It’s easy to make light of the Turds of Misery as one of Iowa’s infamous if unrecorded bands and how the comic self-deprecation of their name might precisely reflect the Midwestern ennui and isolation of that State, especially as the West Coast had firstly the glamour of the Beach Boys and then the psychedelic splendour of San Francisco and other sunny bands. As well as being as far from the coast as one can be – and it was pretty damn far from town on gravel road to another town – it was even more of a colossal ride to the cool and influential European, especially English, music scene.
So it’s worth mentioning one of Iowa’s genuinely celebrated garage bands, though even then their fame was a long time coming – not really until the 80s and 90s with a reconvened band and the collected re-releases of 60s singles that didn’t make it widely in their day. And I’ll leave the history there as I’m not that knowledgeable of their work, but am enjoying listening to one of those collections as I write, like first track on this particular album, a fuzzy garage number Don’t Need Your Lovin’. As I’ve written recently, I was a kid when living in Iowa, and it wasn’t really until moving to Germany that I got into music more keenly and enjoyed teenage bands at the American Army base club [I went to a High School at the Paul Revere Village in Karlsruhe] and they played similar garage tracks – Louie Louie and Gloria being favourites I recall – and indeed, the three chords to the latter were the first I learned to play on the guitar. These bands played all the obvious covers, just like Gonn who make fine work of I Need You, Pain In My Heart, Hey Joe, In The Midnight Hour, another Kinks’ classic You Really Got Me – these two Kinks numbers so influential in my early likings, along with the Music Machine’s Talk Talk, and The Spencer Davis Group’s early work, especially I’m A Man. And then there was The Electric Prunes’ I Had Too Much To Dream Last Night, but that’s another direction and story. I of course had escaped Iowa and the Midwest, and though I went to school on an American Army base I lived in the ‘economy’ [in other words, not the base] so I had that exciting experience of the European in my earliest teens.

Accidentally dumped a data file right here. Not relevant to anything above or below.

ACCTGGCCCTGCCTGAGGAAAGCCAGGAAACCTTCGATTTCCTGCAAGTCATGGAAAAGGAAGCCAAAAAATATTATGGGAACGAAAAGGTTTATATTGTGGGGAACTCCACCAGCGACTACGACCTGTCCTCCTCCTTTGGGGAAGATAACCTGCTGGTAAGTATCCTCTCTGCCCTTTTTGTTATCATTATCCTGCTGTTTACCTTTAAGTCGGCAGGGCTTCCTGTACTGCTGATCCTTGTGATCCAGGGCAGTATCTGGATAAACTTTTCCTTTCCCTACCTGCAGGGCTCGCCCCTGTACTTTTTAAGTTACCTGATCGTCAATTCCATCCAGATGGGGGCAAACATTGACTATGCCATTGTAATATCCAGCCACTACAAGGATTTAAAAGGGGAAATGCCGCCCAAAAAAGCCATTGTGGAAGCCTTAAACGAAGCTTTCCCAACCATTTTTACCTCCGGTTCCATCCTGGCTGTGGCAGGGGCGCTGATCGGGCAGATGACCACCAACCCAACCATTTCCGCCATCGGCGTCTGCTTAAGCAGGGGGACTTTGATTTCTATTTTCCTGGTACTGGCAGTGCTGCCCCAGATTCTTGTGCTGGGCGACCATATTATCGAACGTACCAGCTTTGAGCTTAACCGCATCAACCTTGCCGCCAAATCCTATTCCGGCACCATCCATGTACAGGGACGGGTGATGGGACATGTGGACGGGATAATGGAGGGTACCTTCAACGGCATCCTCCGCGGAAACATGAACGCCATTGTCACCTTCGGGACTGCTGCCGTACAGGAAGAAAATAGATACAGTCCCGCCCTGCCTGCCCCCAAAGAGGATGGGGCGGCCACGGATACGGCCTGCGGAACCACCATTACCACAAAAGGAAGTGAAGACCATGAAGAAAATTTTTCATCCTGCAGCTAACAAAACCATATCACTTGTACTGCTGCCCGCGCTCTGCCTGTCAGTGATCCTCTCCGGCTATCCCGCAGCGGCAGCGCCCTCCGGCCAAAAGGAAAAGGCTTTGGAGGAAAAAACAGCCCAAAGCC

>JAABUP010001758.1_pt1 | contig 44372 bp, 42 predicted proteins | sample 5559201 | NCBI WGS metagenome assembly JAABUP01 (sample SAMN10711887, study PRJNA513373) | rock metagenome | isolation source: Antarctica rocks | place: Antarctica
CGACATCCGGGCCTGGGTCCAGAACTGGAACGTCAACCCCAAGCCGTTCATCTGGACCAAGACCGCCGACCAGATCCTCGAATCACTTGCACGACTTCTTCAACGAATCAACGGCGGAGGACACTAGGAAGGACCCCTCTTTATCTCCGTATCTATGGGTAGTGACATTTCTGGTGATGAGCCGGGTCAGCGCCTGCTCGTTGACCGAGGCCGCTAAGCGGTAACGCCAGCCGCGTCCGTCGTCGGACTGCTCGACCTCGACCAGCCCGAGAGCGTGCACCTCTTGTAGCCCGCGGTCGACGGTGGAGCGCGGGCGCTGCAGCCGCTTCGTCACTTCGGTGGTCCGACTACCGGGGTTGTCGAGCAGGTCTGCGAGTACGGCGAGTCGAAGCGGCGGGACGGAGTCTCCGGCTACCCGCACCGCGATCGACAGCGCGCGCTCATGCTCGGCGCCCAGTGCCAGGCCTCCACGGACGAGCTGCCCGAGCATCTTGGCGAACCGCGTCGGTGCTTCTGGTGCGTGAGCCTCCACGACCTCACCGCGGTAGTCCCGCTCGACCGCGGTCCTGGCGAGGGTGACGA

Gonn’s one hit was Blackout of Gretely, and it is a great pounding, Vox organ-ground and shouted/screamed garage track. Had I stayed, so been a little older and possibly, if unlikely, seen them whilst still living in Elk Horn, I wonder how that would have played out in fate’s alternative scheme of things.